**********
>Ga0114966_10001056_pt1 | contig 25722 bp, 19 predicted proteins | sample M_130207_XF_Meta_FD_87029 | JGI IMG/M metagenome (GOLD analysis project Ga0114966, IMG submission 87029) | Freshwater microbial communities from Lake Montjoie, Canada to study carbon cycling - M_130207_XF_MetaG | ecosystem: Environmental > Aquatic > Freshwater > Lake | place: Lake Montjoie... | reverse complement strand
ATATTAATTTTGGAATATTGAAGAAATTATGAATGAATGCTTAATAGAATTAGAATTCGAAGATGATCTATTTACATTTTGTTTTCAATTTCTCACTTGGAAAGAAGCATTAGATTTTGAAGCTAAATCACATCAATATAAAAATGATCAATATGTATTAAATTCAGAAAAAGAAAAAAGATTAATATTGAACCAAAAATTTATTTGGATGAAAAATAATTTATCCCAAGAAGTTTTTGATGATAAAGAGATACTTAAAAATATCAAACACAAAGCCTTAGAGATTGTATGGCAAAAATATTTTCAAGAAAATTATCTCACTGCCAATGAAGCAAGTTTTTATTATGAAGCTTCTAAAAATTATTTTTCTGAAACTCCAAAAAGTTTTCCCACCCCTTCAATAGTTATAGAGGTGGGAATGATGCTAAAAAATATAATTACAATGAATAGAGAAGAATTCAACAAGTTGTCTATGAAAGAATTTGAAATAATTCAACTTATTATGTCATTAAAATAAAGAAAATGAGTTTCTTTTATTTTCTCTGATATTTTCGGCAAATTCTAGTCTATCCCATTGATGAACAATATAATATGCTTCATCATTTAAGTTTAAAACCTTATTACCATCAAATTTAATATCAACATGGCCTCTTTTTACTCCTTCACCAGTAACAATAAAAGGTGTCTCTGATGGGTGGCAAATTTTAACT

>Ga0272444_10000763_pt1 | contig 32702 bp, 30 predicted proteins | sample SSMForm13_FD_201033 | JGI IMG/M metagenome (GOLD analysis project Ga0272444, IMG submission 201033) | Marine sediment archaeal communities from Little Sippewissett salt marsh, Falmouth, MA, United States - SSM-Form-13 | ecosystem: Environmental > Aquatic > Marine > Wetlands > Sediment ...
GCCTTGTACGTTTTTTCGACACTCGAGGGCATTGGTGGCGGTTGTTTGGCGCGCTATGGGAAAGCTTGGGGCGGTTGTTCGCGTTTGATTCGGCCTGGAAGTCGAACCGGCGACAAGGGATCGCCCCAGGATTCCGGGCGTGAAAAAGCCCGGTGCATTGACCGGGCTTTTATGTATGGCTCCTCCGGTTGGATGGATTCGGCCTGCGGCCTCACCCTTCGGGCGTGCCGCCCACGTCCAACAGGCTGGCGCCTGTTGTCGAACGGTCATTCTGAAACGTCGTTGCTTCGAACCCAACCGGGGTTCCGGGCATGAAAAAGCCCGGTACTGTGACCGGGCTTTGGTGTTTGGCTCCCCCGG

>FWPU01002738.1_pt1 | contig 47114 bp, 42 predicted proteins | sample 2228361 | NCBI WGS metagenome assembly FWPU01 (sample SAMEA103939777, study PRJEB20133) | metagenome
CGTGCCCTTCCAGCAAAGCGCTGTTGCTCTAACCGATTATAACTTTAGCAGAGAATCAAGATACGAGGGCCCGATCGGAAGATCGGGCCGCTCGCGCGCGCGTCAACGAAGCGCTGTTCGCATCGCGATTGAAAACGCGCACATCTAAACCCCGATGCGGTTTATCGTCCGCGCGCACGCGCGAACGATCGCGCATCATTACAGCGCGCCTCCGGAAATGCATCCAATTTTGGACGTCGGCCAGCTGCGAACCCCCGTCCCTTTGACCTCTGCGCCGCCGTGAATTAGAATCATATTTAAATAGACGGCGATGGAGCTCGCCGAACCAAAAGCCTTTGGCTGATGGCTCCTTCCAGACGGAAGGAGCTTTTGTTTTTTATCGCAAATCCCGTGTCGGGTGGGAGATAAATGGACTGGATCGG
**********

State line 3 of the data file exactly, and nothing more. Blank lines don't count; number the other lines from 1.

>Ga0272444_10000763_pt1 | contig 32702 bp, 30 predicted proteins | sample SSMForm13_FD_201033 | JGI IMG/M metagenome (GOLD analysis project Ga0272444, IMG submission 201033) | Marine sediment archaeal communities from Little Sippewissett salt marsh, Falmouth, MA, United States - SSM-Form-13 | ecosystem: Environmental > Aquatic > Marine > Wetlands > Sediment ...